The Often-Overlooked Annual Health Screening: Annual Eye Exams
With the new year, many of us focus on goals related to our personal health and wellness. If you’re equally inspired to prioritize your health this year, here’s one important area to focus on: your vision.
Although eye exams often go overlooked, they’re a major aspect of preventive wellness that you should prioritize getting annually. Here’s a closer look into the importance of the annual eye exam.
Eye Conditions Can Go Undetected
Many common eye conditions are initially undetected by people, as they often have no symptoms in their earliest stages. Only a comprehensive eye exam performed by an eye doctor can uncover signs of eye diseases before noticeable symptoms arise.
These comprehensive eye exams go far beyond having you read letters off a chart. In addition to performing a series of tests to assess your vision, pupil response, and eye muscles, your eye doctor will administer drops to dilate the pupil, the central opening in the iris. Pupil dilation allows your doctor to more thoroughly examine the inner structures of the eye, including the retina and optic nerve.
During this exam, your eye doctor can check for the following conditions related to vision loss:
- Diabetic retinopathy
- Age-related macular degeneration
- It’s important to diagnose these eye conditions early, because treatment is key.
Eye Exams Say A Lot About Your Overall Health
Eye exams give your doctor insights into your overall health, as well. “Dilated eye exams allow us a window to view important blood vessels and nerves that have implications to one’s general health and wellness,” explains Dr. J. Michael Roach. “Changes to these important structures can alert us to other issues that may be taking place throughout the body.” For example, diabetes, high blood pressure, and autoimmune diseases are just a handful of the 270 serious conditions that may be identified by an eye doctor during your eye exam.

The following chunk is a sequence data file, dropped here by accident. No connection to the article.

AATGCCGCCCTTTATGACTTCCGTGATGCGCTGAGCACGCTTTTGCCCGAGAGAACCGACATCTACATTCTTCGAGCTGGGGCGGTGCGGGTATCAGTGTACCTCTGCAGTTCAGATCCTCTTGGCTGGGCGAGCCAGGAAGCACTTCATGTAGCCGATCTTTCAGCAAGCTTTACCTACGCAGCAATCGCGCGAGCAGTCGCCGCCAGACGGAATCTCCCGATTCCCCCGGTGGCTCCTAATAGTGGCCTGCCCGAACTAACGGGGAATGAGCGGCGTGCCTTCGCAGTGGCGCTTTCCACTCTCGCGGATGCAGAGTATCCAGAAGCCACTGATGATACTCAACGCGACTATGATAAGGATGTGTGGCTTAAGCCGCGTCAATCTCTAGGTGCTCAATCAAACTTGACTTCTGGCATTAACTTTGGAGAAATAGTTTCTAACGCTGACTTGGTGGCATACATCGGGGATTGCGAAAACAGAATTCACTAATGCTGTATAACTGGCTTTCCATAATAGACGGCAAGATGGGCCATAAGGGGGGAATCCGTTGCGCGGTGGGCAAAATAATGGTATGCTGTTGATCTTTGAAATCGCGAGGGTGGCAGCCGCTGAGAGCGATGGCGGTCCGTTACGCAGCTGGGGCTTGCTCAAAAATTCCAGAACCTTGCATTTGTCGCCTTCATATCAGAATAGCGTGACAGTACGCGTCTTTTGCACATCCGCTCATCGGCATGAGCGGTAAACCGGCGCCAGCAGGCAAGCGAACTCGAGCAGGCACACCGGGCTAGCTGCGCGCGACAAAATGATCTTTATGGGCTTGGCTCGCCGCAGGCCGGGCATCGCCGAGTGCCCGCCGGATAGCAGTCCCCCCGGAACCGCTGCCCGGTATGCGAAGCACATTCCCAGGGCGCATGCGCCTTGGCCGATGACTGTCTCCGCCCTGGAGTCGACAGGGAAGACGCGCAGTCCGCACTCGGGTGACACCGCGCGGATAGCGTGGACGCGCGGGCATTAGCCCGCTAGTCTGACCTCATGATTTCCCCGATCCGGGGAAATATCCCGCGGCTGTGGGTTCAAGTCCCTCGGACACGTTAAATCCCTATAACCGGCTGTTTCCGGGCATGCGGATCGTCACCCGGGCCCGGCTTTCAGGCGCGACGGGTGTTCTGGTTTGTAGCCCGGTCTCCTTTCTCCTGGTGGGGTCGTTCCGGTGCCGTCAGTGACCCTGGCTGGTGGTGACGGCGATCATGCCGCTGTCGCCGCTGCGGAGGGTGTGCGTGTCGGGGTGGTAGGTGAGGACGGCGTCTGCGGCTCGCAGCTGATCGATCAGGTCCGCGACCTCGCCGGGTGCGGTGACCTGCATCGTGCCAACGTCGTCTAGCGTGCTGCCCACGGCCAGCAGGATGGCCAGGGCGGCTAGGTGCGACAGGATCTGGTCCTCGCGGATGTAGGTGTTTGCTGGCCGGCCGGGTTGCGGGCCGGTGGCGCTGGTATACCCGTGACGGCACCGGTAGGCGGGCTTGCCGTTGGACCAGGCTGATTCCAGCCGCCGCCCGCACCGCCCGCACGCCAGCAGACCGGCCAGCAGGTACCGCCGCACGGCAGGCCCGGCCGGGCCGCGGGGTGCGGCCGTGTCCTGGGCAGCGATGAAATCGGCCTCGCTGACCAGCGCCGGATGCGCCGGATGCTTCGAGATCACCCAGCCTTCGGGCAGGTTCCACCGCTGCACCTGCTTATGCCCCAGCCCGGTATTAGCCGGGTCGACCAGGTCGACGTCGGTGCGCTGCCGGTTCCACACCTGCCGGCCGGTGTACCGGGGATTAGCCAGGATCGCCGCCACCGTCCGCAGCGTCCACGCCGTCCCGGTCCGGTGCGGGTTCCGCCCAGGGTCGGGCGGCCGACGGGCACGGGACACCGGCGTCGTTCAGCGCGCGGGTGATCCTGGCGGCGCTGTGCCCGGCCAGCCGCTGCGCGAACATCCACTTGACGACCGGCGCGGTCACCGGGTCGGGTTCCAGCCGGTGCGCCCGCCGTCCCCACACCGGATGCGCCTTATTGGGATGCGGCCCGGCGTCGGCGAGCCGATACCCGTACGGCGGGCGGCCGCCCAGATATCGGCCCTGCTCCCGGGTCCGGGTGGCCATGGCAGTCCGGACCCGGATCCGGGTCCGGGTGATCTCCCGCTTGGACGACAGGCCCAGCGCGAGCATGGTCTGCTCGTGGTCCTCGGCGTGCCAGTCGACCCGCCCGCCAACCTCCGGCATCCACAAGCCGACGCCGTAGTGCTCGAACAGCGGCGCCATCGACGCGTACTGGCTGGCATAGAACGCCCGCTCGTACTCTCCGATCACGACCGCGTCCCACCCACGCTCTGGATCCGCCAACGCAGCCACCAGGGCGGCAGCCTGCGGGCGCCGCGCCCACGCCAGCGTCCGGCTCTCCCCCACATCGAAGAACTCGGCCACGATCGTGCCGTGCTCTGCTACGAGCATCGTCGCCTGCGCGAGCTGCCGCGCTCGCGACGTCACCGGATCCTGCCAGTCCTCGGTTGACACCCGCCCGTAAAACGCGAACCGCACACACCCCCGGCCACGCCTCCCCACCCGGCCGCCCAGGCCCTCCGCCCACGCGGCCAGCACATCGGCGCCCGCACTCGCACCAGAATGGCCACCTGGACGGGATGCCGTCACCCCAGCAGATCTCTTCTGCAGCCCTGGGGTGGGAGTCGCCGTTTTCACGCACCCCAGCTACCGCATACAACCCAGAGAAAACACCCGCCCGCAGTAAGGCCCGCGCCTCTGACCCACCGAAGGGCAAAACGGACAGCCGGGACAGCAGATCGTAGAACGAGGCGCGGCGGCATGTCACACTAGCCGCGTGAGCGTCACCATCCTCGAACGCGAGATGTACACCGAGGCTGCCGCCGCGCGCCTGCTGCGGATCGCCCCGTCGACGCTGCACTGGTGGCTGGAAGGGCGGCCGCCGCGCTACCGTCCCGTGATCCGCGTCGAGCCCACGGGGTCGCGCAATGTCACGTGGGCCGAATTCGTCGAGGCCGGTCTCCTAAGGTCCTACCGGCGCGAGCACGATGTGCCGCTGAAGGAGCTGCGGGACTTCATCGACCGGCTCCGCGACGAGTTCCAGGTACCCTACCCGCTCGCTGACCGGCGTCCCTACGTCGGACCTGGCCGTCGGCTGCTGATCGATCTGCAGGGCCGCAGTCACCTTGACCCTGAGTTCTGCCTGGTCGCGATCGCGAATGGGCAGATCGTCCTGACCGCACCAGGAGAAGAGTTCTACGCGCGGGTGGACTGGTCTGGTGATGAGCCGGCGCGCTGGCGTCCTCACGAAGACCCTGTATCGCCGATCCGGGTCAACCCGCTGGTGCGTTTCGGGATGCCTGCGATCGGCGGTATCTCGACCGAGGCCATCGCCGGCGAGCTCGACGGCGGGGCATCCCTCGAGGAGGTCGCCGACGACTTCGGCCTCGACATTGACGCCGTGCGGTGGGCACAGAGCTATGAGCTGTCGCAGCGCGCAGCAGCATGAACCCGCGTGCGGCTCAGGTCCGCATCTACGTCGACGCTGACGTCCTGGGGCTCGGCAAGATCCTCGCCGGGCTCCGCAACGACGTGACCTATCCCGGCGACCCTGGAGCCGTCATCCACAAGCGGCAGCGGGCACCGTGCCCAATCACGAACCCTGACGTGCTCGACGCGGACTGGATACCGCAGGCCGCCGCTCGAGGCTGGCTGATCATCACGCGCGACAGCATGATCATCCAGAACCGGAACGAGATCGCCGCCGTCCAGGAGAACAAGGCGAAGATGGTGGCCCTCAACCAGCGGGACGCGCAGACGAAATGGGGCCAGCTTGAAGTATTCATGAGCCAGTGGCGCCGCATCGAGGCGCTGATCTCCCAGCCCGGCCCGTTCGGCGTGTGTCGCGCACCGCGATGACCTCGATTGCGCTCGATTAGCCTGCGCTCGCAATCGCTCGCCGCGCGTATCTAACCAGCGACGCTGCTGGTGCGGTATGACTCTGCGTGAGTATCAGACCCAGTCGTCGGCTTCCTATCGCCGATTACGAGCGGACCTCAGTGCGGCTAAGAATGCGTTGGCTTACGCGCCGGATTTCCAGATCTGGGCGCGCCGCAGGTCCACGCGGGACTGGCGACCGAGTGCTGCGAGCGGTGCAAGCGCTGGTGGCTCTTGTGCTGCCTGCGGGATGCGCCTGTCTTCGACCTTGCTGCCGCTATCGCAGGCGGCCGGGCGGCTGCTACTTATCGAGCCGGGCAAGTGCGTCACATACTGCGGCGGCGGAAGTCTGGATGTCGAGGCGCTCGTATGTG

Your Vision May Have Changed
While noticeable blurriness may be an early sign of vision changes, it’s possible your vision may be shifting in non-obvious ways. You could also experience symptoms that may seem unrelated to your sight, but an eye doctor can detect. For example, if you notice more headaches or eye fatigue, you may need a new prescription for your glasses or contact lenses.
If a new prescription is needed, there are several elements of visual acuity testing that allow us to pinpoint the prescription that will be best for you. For example, doctors will switch lenses in a special device known as a phoropter, to pinpoint the clearest aid for your vision. Automated refractors use computerized machines to measure how light reflects off your retina, which also informs your prescription for glasses or contacts.